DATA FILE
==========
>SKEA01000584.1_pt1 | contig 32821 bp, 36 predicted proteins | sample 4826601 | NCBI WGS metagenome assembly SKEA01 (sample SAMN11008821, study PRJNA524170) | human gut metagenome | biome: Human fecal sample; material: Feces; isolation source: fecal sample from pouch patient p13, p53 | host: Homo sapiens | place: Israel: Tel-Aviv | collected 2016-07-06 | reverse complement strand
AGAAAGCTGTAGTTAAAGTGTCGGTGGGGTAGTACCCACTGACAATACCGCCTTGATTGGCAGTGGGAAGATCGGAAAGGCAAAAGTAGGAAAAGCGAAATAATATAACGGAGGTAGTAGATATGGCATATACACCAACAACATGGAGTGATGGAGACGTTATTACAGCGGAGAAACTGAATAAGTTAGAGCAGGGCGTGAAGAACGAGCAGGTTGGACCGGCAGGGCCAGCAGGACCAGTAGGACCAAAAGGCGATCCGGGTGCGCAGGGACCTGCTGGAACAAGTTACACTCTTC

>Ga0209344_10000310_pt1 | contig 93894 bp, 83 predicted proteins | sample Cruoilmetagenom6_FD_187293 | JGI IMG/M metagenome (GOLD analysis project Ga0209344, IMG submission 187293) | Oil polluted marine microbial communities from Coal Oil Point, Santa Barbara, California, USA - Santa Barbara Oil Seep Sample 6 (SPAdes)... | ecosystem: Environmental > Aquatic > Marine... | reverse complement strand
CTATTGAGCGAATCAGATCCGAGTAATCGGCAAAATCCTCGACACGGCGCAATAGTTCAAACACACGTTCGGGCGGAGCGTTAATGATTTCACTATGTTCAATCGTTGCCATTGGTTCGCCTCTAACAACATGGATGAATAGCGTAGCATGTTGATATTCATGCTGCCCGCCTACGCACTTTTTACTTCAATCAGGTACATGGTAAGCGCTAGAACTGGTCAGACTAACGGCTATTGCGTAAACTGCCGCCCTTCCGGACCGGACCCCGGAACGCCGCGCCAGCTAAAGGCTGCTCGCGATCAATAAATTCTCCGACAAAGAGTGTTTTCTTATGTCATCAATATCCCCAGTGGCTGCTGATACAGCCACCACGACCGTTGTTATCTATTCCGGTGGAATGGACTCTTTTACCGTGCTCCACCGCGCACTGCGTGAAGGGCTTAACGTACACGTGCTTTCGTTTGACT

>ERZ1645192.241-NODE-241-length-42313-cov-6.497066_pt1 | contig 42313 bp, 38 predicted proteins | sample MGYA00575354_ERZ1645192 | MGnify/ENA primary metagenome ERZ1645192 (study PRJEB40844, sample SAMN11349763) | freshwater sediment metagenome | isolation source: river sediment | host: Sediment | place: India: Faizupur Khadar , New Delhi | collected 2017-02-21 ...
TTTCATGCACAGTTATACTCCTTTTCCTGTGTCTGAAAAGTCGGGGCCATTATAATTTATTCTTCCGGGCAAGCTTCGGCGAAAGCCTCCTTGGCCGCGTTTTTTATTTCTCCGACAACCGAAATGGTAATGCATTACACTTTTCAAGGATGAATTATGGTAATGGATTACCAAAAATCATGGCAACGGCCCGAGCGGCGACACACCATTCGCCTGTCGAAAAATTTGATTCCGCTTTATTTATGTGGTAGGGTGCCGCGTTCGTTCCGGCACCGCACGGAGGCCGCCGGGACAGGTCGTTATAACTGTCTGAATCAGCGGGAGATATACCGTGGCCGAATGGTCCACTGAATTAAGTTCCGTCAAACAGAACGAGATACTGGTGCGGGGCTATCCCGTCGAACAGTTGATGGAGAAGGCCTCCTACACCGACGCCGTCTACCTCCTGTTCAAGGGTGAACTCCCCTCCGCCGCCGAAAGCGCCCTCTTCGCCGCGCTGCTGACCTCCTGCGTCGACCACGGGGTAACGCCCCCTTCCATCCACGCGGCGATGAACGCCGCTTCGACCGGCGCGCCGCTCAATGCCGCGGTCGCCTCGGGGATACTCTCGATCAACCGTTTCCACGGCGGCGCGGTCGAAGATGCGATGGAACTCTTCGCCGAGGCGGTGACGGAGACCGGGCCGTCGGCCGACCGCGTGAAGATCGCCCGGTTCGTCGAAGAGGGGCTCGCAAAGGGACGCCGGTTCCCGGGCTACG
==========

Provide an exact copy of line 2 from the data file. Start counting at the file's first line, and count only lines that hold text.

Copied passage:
AGAAAGCTGTAGTTAAAGTGTCGGTGGGGTAGTACCCACTGACAATACCGCCTTGATTGGCAGTGGGAAGATCGGAAAGGCAAAAGTAGGAAAAGCGAAATAATATAACGGAGGTAGTAGATATGGCATATACACCAACAACATGGAGTGATGGAGACGTTATTACAGCGGAGAAACTGAATAAGTTAGAGCAGGGCGTGAAGAACGAGCAGGTTGGACCGGCAGGGCCAGCAGGACCAGTAGGACCAAAAGGCGATCCGGGTGCGCAGGGACCTGCTGGAACAAGTTACACTCTTC